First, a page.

Homeland Security Warns Of Immediate Threat To Your PC (And What To Do About It)

Homeland Security warns, "Unclick Enable Java"

Homeland Security warns, “Unclick Enable Java”

[See UPDATES below.]

Computer geeks and Internet intellectuals understand a great many things the average users of smart phones and computers do not. While these more enlightened sorts revel in the arcane language of code and intricate programming languages, the rest of us just use our phones and tap away on our computers without much thought as to what’s whirring behind the screens. We do follow basic security rules (create strong passwords, avoid unknown links, input security software, etc.), but given our general lack of useful geekery, we’re usually slow on the uptake when major security issues arise.

In an effort to alert those not so in-the-know, the media has been buzzing this weekend with cautionary articles warning people about a Java bug and why it’s important to pay attention.

Before we get into that, do this: go to your computer, go to your browser, select Preferences, then Security; in the “Web content” section, you’ll see a list of things you can block or enable. Unclick the box that says “Enable Java.” Go do that now, then come back here and finish reading this article. Go on…we’ll be waiting.

Okay, you’re back. Here’s the deal in a nutshell: Homeland Security has discovered a major flaw in “all versions of Java” and, until it is fixed, has cautioned people to disable Java software on their computers. From Forbes.com, in a piece titled Why The Java Bug Is A Big Deal:

If the announcement is correct, hackers might obtain access to any and all data that resides on an individual’s computer, cell phone, or other device. It is uncertain whether a hacker might be able to activate a computer’s video camera. According to some reports by technical publishers, the instructions needed to exploit the security flaw are readily available on the Internet. Until the security flaw is patched, Homeland Security is advising people to disable Java in any computer or device that accesses the Internet. […]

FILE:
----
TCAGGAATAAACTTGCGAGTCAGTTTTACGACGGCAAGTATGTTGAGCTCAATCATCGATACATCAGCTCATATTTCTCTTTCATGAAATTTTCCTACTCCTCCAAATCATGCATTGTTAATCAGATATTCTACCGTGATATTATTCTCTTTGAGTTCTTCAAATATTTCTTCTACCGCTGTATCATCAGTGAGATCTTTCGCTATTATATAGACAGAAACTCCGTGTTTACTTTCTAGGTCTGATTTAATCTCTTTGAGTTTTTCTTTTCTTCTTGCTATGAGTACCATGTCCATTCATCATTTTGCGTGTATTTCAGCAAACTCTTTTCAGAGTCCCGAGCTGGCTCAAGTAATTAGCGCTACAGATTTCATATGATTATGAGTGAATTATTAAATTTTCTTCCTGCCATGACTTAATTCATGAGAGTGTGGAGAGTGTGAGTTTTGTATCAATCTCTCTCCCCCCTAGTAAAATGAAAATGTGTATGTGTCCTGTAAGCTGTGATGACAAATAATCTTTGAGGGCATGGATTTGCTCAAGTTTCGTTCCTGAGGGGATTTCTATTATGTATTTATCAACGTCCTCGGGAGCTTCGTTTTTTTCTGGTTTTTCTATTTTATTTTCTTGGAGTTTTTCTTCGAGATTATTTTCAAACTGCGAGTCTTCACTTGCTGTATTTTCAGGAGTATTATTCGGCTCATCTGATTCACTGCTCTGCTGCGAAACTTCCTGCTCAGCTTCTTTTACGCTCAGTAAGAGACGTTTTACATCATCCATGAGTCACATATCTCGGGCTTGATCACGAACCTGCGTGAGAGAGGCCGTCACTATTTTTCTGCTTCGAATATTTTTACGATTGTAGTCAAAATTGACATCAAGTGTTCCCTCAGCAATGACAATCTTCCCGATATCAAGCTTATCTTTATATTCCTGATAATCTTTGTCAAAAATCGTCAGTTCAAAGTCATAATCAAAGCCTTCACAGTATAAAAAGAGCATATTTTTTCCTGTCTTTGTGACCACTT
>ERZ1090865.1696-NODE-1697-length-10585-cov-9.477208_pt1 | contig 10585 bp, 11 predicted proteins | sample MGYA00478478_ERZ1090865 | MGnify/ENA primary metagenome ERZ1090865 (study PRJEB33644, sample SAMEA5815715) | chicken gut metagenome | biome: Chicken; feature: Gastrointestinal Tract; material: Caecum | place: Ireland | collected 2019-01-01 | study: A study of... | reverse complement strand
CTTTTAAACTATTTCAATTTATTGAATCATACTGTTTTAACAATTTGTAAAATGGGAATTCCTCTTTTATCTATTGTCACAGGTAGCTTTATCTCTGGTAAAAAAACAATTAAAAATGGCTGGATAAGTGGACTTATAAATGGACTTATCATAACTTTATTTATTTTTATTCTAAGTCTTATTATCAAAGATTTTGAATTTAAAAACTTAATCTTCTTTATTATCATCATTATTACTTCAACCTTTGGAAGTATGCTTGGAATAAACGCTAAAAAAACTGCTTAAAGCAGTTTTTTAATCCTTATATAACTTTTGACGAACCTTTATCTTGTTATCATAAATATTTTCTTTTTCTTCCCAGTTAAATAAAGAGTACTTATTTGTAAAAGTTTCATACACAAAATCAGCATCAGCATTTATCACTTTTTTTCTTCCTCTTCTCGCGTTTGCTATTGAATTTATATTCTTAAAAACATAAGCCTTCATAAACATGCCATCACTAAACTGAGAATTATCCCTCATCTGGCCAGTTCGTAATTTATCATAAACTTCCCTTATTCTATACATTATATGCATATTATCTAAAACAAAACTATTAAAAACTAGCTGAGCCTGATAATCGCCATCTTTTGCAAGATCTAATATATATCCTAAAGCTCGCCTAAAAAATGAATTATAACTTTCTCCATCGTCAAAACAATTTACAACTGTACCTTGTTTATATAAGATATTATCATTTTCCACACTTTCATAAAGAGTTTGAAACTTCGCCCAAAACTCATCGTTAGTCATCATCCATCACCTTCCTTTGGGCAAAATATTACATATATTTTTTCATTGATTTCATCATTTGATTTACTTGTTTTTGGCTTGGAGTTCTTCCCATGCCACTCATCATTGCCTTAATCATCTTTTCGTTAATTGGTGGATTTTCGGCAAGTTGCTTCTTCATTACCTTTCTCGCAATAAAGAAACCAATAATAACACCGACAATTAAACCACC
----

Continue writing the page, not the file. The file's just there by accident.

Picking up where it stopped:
The reality is that the security flaw in the Java programming language will likely find vulnerabilities in a wide range of industries. Perhaps a firm’s research and development system is hacked and that company’s trade secrets and intellectual property find their way to a low-cost competitor in another country. Perhaps a firm’s inventory system is hacked and knowledge of shortages in certain equipment is used to squeeze the company by a supplier. And then, there are the banks with all of our financial data. Let your imagination run.

My imagination is running…I’ve disabled my Java, believe me.

The Oracle company announced this weekend that it was aware of the flaw and would have a fix as quickly as possible:

In a statement Saturday, the company said it was “aware of a flaw in Java software integrated with web browsers.”

The glitch is only in the JDK7 version of the software, and it “does not affect Java applications directly installed and running on servers, desktops, laptops and other devices,” the company said.

“A fix will be available shortly,” the company added. [Source: CTV News]

As of today, however, that fix has still not been announced and while Oracle claims the flaw will not impact your computer, Homeland Security stands by its warning for ALL users of the software to detach for the time being:

It’s rare for a government agency to recommend users completely disable a software program because of a security threat. Typically warnings will recommend taking steps to reduce risk while manufactures work on a security update.

According to ZDNet, hackers have discovered a weakness in Java 7 security that could allow the installation of malicious software and malware on machines. [Source: KDVR]

That’s good enough for this ungeek. Until further notice, I’ve unchecked the “Enable Java” box. Probably wise for you to do the same.

[UPDATE: 12:49 am PST 1.14.13: As of Sunday afternoon, January 13, Oracle announced a “software update to fix Java vulnerability.” See their website for the necessary downloads.]

[UPDATE: 12:38 pm PST 1.14.14: Though Oracle announced a fix and offers downloads for that purpose, security experts continue to believe it’s best to keep Java disabled. Read details here.]  



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